New Hanover Regional Medical Center is now offering daily access at one central location to an antibody therapy program for people who test positive for COVID-19 and are at high risk of hospitalization or death.
Confronted with a surge in COVID cases, an increasing number of health care providers have embraced monoclonal antibody treatments in an effort to minimize the effects of COVID on individuals 65 years or older or those who are immunocompromised due to obesity, diabetes, cardiovascular disease or other significant factors.
Monoclonal antibodies are proteins made in a laboratory to fight infections, including the virus that causes COVID-19, and they are administered with an IV infusion or shots. Clinical trials indicate the treatment can lessen the amount of the viral load in a person’s body, reduce the severity of COVID symptoms and decrease the likelihood of ending up in the hospital.
“This treatment reduces the risk of severe illness or death by 70%,” Clyde Harris, NHRMC’s vice president of clinical excellence, said in a news release.
“I must stress that this antibody therapy is not a first-line defense,” Harris added. “That first-line defense remains being fully vaccinated to protect yourself from COVID-19.”
On Sept. 16, NHRMC, now part of Novant Health, announced that it had secured permission from the N.C. Division of Health Service Regulation to open a dedicated infusion center, replacing a temporary mobile unit that was needed due to increased patient volume at the hospital.
The therapy is also being offered at Novant Health Brunswick Medical Center, and at both locations individuals must have their medical provider sign off on the treatment before they can access it.
“Because the service is by provider referral only, we are not providing an exact location to avoid causing any confusion that it is a walk-up service,” said Julian March, an NHRMC spokesperson.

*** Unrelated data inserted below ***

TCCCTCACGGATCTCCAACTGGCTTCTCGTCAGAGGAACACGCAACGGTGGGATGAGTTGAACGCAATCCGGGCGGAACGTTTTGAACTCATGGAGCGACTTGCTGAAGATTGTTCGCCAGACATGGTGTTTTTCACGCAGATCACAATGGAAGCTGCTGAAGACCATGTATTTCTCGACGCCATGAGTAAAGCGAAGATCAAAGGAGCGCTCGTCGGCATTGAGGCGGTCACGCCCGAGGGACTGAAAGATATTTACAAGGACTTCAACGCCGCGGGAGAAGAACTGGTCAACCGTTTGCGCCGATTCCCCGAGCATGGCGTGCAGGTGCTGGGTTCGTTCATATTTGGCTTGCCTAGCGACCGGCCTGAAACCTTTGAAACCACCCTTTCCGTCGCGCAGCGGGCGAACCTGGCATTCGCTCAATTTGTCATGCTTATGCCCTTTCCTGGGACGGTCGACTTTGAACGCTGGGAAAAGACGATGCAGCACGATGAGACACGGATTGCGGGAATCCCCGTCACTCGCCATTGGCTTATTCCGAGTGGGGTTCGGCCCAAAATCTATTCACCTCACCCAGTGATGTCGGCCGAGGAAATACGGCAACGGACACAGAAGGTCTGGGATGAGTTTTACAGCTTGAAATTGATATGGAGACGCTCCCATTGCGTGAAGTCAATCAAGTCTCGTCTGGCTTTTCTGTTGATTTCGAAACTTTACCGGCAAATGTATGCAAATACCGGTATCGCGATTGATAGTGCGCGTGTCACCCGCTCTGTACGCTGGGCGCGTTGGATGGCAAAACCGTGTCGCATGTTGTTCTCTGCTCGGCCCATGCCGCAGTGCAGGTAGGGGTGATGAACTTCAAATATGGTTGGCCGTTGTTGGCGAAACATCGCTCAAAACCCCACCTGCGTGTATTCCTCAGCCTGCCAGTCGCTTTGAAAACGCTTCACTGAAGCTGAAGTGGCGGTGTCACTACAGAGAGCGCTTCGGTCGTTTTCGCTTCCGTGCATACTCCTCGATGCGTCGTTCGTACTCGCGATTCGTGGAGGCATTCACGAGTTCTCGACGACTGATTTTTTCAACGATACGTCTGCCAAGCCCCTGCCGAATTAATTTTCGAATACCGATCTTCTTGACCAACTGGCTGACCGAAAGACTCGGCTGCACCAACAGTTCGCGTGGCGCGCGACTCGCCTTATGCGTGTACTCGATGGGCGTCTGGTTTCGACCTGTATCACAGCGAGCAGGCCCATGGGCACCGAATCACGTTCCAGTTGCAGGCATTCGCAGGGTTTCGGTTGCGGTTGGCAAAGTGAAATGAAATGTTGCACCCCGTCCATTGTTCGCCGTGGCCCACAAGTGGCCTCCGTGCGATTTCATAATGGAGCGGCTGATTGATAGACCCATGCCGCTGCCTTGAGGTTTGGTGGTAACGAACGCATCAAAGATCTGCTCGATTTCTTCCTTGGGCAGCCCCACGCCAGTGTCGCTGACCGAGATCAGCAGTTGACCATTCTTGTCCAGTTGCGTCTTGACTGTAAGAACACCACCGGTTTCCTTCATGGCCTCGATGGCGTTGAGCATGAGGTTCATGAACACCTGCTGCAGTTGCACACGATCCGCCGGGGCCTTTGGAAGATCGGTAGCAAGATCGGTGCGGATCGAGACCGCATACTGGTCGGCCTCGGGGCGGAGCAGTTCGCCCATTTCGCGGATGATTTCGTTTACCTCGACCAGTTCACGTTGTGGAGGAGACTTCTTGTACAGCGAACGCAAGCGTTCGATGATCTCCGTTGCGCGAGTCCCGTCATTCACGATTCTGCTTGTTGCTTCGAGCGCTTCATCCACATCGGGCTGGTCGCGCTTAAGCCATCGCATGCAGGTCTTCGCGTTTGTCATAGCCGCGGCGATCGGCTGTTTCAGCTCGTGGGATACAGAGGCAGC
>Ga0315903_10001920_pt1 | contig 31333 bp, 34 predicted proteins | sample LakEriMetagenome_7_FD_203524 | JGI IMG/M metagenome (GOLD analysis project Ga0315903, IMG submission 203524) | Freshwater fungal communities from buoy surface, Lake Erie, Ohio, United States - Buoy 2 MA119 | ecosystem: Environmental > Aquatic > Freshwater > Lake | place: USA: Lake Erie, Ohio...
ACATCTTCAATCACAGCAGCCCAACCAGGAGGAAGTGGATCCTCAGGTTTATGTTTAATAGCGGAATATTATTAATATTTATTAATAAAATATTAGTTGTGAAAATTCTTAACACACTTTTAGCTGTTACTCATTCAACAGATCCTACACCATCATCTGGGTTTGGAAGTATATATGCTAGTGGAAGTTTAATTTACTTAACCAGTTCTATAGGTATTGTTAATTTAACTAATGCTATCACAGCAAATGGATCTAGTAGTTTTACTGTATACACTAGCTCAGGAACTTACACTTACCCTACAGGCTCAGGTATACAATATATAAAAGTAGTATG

Novant Health began offering the therapy in December 2020. “Since then, we have administered these drugs to over 3,200 patients in Winston- Salem, Charlotte, Salisbury and our Coastal market,” March said.
On Sept. 2, Gov. Roy Cooper signed an executive order aimed at expanding the therapy.
At the time, the N.C. Department of Health and Human Services officials said they had seen increased interest in the treatment but there was only “limited capacity” to offer it through primary care providers and others not associated with a health care system.
Shifting from a direct-order distribution system to a state-coordinated one – a change that is now underway – health officials will have “maximum flexibility to get these critical drugs where they are needed most,” according to a statement from the state health director’s office.
By late September, monoclonal therapy treatments were being offered at more than 200 sites, but providers were being urged not to request supplies that they couldn’t exhaust within a week.
In addition to NHRMC and Novant Brunswick, antibody therapy has been available at several other Wilmington area locations including Cape Fear Clinic, which serves low-income and uninsured individuals from Brunswick, Columbus, New Hanover and Pender counties.
John Devaney, the clinic’s CEO, said the facility began administering monoclonal treatments in January and has now converted a former dental unit into a space dedicated to the treatments. While the clinic administered nearly 100 treatments through August, the repurposed space will allow staff to administer about 35 intravenous and 15 subcutaneous treatments weekly, free of charge to eligible patients and other members of the community.
“Our limiting factor was space and staffing. Now, that’s not the limiting factor. Now, the limiting factor is going to be interest from the community in getting it,” Devaney said.
As long as people “continue to get so sick that they’re hospitalized and/ or die, then I don’t think we’re going to see a drop in the number of people seeking the treatment,” he said.
“Get tested right away if you are experiencing symptoms of COVID-19,” urged N.C. DHHS Secretary Mandy Cohen, who toured Cape Fear Clinic with Gov. Cooper on Sept. 15. “Treatment for COVID must be given within 10 days of symptoms starting and before someone becomes sick enough to need the hospital.”
In addition to helping higher-risk patients avoid severe illness, monoclonal therapy can also help hospitals free up beds and lessen the burden on overworked staff.
On Sept. 16, New Hanover County reported its highest weekly number of COVID-related deaths – 37 – since the start of the pandemic.